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Genetic and Environmental Links Between Cognitive and Physical Functions in Old Age

By Wendy Johnson, Ian J. Deary, Matt McGue and Kaare Christensen


In old age, cognitive and physical functions are correlated. Knowing the correlations between genetic and environmental influences underlying this correlation can help to clarify the reasons for the observable (phenotypic) correlation. We estimated these correlations in a sample of 1,053 pairs of twins from the Longitudinal Study of Aging Danish Twins. Cognitive function was measured using forward and backward digit span, immediate and delayed memory, and fluency tasks. Physical function was measured using self-report of ability to carry out physical activities including walking, running, and climbing stairs. The phenotypic correlation between latent variable representations was .46 (95% confidence interval 0.27–0.65). The genetic correlation was .56 (95% confidence interval 0.15–1.00) and the nonshared environmental correlation .48 (95% confidence interval 0.35–0.61). We discuss several ways of interpreting these correlations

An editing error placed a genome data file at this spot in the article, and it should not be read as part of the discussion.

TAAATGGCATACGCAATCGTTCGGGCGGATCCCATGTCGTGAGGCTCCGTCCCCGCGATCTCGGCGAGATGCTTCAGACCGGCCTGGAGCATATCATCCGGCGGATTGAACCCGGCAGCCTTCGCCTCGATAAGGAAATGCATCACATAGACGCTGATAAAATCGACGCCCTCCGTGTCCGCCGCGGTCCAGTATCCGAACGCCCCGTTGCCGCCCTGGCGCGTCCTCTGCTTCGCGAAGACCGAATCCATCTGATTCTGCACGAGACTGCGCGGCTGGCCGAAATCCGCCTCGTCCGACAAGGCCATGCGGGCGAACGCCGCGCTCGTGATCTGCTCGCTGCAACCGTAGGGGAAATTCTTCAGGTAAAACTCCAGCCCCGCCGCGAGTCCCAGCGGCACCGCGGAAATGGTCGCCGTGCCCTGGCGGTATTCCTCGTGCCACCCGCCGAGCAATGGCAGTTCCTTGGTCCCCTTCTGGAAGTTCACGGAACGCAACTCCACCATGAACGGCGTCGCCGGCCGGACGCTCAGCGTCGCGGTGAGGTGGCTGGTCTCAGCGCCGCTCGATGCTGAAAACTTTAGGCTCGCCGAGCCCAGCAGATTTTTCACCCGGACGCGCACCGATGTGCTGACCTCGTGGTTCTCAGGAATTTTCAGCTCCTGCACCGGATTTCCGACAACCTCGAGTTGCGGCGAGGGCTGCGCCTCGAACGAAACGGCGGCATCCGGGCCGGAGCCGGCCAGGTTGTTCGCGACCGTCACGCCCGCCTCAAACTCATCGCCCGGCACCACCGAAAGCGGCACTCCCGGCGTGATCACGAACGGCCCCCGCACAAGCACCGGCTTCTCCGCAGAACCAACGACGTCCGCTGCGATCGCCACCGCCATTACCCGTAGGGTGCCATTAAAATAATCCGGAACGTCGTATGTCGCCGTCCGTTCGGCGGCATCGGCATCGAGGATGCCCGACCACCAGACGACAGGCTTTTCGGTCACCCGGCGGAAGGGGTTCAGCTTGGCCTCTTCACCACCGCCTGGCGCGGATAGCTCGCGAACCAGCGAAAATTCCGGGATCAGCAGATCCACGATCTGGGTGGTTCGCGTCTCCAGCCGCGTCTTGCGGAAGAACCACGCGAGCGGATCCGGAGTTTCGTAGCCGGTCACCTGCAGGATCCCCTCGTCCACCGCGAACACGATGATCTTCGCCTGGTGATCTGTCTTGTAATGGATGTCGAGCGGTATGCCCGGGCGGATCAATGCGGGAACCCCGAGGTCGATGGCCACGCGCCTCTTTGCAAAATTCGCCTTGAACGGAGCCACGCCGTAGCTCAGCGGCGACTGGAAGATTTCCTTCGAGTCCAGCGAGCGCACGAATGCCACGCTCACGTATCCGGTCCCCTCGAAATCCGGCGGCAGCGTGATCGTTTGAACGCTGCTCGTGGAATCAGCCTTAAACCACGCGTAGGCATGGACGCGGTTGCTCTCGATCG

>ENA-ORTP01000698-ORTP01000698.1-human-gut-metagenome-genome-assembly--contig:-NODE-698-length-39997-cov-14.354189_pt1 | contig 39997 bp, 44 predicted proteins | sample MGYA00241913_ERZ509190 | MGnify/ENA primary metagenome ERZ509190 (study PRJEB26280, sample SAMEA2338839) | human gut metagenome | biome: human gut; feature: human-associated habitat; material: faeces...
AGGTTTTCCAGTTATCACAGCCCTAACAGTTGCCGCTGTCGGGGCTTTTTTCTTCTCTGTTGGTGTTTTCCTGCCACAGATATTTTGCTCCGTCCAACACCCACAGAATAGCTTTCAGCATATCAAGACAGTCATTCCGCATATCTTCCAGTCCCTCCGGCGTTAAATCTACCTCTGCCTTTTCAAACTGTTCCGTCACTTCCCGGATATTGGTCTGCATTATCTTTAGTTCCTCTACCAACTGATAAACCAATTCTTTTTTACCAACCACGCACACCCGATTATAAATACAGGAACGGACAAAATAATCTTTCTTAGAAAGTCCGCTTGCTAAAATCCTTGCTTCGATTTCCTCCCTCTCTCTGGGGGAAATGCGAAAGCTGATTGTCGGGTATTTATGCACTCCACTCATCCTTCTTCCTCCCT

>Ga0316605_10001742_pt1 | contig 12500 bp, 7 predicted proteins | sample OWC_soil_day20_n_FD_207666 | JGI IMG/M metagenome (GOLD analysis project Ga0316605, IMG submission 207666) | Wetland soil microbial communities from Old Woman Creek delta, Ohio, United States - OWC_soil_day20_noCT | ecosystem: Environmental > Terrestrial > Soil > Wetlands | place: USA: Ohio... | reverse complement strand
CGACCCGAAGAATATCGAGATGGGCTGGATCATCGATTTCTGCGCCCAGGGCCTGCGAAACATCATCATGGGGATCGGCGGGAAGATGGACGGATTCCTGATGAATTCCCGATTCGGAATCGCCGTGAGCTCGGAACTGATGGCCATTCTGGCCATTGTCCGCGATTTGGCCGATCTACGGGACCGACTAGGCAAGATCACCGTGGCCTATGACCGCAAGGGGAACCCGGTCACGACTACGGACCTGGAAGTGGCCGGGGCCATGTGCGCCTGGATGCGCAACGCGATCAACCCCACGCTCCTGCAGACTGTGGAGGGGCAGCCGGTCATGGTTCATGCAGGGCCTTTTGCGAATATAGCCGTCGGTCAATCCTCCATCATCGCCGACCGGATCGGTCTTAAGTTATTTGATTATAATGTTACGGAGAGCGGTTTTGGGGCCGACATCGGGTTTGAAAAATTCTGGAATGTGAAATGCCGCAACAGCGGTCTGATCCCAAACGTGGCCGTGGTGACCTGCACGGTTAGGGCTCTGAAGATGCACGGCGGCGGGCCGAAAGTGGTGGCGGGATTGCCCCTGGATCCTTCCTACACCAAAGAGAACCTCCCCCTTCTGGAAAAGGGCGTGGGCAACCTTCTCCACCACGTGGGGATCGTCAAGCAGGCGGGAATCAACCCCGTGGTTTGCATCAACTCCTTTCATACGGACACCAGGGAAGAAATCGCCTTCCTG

Topics: Journal of Gerontology: Psychological Sciences
Publisher: Oxford University Press
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Provided by: PubMed Central
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